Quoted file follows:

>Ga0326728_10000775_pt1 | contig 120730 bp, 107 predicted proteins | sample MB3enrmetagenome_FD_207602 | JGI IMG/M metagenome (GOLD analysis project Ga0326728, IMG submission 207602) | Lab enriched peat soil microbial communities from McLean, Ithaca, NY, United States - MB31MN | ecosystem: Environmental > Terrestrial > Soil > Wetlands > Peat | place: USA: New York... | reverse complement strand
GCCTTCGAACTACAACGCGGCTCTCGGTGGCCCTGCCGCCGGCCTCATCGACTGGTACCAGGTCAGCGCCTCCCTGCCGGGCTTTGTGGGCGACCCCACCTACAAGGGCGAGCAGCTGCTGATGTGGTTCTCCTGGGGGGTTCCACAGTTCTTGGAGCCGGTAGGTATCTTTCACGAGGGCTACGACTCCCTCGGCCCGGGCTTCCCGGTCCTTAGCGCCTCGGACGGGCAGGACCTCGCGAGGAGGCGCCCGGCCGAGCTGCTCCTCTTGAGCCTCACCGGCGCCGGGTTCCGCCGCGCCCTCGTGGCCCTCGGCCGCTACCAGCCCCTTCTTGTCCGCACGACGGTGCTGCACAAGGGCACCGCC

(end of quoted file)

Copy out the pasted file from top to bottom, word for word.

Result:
>Ga0326728_10000775_pt1 | contig 120730 bp, 107 predicted proteins | sample MB3enrmetagenome_FD_207602 | JGI IMG/M metagenome (GOLD analysis project Ga0326728, IMG submission 207602) | Lab enriched peat soil microbial communities from McLean, Ithaca, NY, United States - MB31MN | ecosystem: Environmental > Terrestrial > Soil > Wetlands > Peat | place: USA: New York... | reverse complement strand
GCCTTCGAACTACAACGCGGCTCTCGGTGGCCCTGCCGCCGGCCTCATCGACTGGTACCAGGTCAGCGCCTCCCTGCCGGGCTTTGTGGGCGACCCCACCTACAAGGGCGAGCAGCTGCTGATGTGGTTCTCCTGGGGGGTTCCACAGTTCTTGGAGCCGGTAGGTATCTTTCACGAGGGCTACGACTCCCTCGGCCCGGGCTTCCCGGTCCTTAGCGCCTCGGACGGGCAGGACCTCGCGAGGAGGCGCCCGGCCGAGCTGCTCCTCTTGAGCCTCACCGGCGCCGGGTTCCGCCGCGCCCTCGTGGCCCTCGGCCGCTACCAGCCCCTTCTTGTCCGCACGACGGTGCTGCACAAGGGCACCGCC